Kellogg World Alumni Magazine, Winter 2004Kellogg School of Management
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Kellogg School again ranked best MBA program
Two Kellogg School alumni named among top financial gurus
Worldwide Wednesday
Kellogg School alums treated to unique stakeholder-focused Exec Ed program

Alumni newsmakers

Business and law come together in innovative Kellogg School Exec Ed program
Entrepreneurial advocates share experiences
Major renovations made to Donald P. Jacobs Center
Better business models on display at annual Kellogg School Social Change Conference
Kellogg team wins Navteq Sustainability Case Challenge
New leadership forum accents ethics and integrity
Case study initiative enhances Kellogg School's academic reputation
Motorola and the Kellogg School continue valuable partnership
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  Larry Levy
© Nathan Mandell
Larry Levy, CEO and chairman of Chicago-based Levy Restaurants
  Scott McNealy
© Nathan Mandell
Scott McNealy, Sun Microsystems’ chairman and CEO
Entrepreneurial advocates share experiences

Larry Levy kicked off the Kellogg School Distinguished Entrepreneur Speaker Series on Oct. 1. Speaking before a large audience of Kellogg faculty, students and staff in the Owen L. Coon Forum, the 1967 Kellogg alumnus shared the story of how he turned a Chicago deli into a food service empire. As CEO and chairman of Chicago-based Levy Restaurants, Levy has repeatedly demonstrated his entrepreneurial acumen over the past quarter century. Levy has said that his success can be attributed to a mix of “passion for people and great food.” He has also highlighted the important role played by his dedicated employees, many of whom themselves express an “entrepreneurial passion,” according to Levy.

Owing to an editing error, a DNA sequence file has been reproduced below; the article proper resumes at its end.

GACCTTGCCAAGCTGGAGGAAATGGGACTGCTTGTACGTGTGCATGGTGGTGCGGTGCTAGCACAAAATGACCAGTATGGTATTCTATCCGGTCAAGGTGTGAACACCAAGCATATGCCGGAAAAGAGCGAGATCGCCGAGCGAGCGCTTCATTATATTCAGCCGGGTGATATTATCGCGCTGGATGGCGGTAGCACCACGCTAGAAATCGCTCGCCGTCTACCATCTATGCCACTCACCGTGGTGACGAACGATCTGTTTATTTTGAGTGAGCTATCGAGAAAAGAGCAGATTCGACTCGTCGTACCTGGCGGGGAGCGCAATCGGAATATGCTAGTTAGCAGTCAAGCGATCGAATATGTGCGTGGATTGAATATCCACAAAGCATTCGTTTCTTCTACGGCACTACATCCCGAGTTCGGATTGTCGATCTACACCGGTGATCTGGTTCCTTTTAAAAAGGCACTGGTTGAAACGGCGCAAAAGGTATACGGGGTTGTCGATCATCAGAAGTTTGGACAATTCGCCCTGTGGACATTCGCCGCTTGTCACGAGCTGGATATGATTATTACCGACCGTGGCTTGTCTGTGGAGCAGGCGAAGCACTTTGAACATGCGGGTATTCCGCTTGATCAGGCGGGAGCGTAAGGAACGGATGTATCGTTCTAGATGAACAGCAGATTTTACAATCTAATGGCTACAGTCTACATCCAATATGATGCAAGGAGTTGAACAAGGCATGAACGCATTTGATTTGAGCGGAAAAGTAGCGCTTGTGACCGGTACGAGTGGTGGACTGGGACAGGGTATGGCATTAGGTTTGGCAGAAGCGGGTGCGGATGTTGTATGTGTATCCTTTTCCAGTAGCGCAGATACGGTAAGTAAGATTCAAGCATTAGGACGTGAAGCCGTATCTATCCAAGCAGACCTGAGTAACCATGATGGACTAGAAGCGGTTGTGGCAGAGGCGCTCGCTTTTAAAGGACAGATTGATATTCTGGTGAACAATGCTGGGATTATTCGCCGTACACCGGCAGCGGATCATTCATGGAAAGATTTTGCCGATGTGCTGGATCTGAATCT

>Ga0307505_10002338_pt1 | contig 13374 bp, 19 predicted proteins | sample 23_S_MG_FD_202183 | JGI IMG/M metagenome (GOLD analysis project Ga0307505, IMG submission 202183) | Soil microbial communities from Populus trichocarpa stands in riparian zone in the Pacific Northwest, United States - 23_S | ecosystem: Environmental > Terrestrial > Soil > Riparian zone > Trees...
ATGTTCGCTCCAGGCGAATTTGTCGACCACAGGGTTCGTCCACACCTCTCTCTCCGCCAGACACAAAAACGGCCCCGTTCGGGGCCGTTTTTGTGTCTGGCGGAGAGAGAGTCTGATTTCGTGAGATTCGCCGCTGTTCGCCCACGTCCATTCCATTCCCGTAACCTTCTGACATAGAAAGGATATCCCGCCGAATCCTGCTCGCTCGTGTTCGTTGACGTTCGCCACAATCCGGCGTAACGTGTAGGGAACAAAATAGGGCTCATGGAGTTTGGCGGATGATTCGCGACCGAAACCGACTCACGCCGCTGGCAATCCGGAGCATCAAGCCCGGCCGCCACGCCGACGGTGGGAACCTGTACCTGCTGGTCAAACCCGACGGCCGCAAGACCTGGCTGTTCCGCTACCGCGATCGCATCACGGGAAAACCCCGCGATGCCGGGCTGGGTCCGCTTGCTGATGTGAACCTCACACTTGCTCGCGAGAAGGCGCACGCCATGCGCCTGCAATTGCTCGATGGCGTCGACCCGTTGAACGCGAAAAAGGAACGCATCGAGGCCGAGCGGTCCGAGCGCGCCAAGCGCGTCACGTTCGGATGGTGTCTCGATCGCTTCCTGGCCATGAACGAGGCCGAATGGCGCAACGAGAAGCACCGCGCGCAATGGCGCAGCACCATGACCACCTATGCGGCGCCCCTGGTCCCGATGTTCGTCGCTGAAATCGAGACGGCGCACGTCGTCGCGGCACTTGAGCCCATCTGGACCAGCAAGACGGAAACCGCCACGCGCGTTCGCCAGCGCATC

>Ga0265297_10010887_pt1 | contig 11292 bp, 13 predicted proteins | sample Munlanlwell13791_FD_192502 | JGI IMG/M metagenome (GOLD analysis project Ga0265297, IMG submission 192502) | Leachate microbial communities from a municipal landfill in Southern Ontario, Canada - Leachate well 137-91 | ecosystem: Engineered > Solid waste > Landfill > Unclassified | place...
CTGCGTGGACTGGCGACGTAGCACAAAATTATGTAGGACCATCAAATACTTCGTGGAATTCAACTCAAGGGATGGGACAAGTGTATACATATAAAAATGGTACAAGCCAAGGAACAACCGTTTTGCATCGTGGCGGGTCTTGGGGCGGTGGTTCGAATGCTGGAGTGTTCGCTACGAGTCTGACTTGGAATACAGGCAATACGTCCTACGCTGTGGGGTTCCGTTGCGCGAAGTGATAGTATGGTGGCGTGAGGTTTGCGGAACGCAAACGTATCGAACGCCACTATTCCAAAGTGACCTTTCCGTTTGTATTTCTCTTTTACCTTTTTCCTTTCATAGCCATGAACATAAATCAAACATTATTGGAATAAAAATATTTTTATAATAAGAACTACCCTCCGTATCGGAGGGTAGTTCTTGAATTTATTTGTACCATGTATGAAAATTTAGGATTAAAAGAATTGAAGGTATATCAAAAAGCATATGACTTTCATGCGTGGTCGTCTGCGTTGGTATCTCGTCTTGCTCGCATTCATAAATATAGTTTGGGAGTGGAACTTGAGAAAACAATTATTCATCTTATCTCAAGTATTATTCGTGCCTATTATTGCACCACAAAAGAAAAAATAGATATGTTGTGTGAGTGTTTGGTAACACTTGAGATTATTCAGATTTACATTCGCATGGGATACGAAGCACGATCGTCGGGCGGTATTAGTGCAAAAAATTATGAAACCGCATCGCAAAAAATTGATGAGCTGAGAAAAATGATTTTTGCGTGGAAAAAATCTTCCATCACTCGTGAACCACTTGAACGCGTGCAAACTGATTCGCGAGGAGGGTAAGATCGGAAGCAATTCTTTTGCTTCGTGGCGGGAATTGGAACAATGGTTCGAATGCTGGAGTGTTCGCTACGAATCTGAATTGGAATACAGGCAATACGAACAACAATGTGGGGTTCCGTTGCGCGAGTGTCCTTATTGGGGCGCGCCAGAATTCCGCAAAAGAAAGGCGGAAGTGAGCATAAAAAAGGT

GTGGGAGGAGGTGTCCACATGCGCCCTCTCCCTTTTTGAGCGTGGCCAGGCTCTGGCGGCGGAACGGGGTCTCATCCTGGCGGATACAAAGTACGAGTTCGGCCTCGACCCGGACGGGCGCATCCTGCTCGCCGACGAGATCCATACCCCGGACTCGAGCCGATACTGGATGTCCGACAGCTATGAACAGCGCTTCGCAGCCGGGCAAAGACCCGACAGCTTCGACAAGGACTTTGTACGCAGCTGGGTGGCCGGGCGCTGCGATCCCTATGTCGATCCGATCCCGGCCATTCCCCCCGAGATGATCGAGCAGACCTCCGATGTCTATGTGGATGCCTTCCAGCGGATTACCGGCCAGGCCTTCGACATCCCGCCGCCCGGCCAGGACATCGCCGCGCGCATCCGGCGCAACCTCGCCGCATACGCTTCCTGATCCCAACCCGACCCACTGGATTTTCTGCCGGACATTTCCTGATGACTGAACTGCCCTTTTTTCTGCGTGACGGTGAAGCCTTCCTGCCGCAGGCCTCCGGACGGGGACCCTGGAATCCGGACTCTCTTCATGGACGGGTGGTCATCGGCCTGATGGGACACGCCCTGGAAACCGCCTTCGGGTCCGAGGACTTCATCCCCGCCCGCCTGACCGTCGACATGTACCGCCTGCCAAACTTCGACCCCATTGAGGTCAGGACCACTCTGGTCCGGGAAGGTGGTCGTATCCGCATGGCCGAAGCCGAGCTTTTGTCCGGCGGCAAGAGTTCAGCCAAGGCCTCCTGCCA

Lending his professional insights to the Kellogg School Distinguished Entrepreneur Speaker Series, Scott McNealy, Sun Microsystems’ chairman and CEO, addressed Kellogg students, faculty and staff in the Owen L. Coon Forum on Oct. 5. McNealy said because the contemporary global society is no longer “geographically bound,” building and leveraging powerful relationships throughout the world is key to leading a successful firm. “Your responsibility is to work hard for a very long time,” McNealy said. “Don't do it for money only; do it for ‘psychic income.’”

©2002 Kellogg School of Management, Northwestern University